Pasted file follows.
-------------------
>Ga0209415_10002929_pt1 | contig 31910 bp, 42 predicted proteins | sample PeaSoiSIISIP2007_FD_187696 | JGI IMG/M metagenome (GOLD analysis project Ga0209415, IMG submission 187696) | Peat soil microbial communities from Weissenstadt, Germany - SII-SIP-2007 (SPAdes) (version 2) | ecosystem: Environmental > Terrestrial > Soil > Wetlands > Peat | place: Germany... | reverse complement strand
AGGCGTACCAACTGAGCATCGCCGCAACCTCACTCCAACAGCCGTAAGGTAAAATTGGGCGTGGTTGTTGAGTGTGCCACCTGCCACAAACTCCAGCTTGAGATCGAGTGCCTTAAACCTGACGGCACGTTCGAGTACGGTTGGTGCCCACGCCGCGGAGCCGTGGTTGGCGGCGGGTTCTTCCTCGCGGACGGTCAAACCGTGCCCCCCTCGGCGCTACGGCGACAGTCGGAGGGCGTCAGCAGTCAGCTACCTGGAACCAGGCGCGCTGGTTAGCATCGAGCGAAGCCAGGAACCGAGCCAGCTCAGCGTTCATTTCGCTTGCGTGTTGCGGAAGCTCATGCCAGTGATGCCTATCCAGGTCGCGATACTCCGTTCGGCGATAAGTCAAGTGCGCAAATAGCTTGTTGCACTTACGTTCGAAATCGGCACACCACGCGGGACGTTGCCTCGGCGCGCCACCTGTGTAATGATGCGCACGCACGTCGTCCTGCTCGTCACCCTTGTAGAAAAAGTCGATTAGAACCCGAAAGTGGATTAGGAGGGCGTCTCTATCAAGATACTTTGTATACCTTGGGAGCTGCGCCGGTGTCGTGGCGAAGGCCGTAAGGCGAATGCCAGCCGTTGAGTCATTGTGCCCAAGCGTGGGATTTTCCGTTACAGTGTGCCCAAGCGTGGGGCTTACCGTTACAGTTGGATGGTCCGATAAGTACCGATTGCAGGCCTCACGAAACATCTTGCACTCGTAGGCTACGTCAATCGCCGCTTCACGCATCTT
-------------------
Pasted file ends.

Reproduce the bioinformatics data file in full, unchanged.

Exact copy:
>Ga0209415_10002929_pt1 | contig 31910 bp, 42 predicted proteins | sample PeaSoiSIISIP2007_FD_187696 | JGI IMG/M metagenome (GOLD analysis project Ga0209415, IMG submission 187696) | Peat soil microbial communities from Weissenstadt, Germany - SII-SIP-2007 (SPAdes) (version 2) | ecosystem: Environmental > Terrestrial > Soil > Wetlands > Peat | place: Germany... | reverse complement strand
AGGCGTACCAACTGAGCATCGCCGCAACCTCACTCCAACAGCCGTAAGGTAAAATTGGGCGTGGTTGTTGAGTGTGCCACCTGCCACAAACTCCAGCTTGAGATCGAGTGCCTTAAACCTGACGGCACGTTCGAGTACGGTTGGTGCCCACGCCGCGGAGCCGTGGTTGGCGGCGGGTTCTTCCTCGCGGACGGTCAAACCGTGCCCCCCTCGGCGCTACGGCGACAGTCGGAGGGCGTCAGCAGTCAGCTACCTGGAACCAGGCGCGCTGGTTAGCATCGAGCGAAGCCAGGAACCGAGCCAGCTCAGCGTTCATTTCGCTTGCGTGTTGCGGAAGCTCATGCCAGTGATGCCTATCCAGGTCGCGATACTCCGTTCGGCGATAAGTCAAGTGCGCAAATAGCTTGTTGCACTTACGTTCGAAATCGGCACACCACGCGGGACGTTGCCTCGGCGCGCCACCTGTGTAATGATGCGCACGCACGTCGTCCTGCTCGTCACCCTTGTAGAAAAAGTCGATTAGAACCCGAAAGTGGATTAGGAGGGCGTCTCTATCAAGATACTTTGTATACCTTGGGAGCTGCGCCGGTGTCGTGGCGAAGGCCGTAAGGCGAATGCCAGCCGTTGAGTCATTGTGCCCAAGCGTGGGATTTTCCGTTACAGTGTGCCCAAGCGTGGGGCTTACCGTTACAGTTGGATGGTCCGATAAGTACCGATTGCAGGCCTCACGAAACATCTTGCACTCGTAGGCTACGTCAATCGCCGCTTCACGCATCTT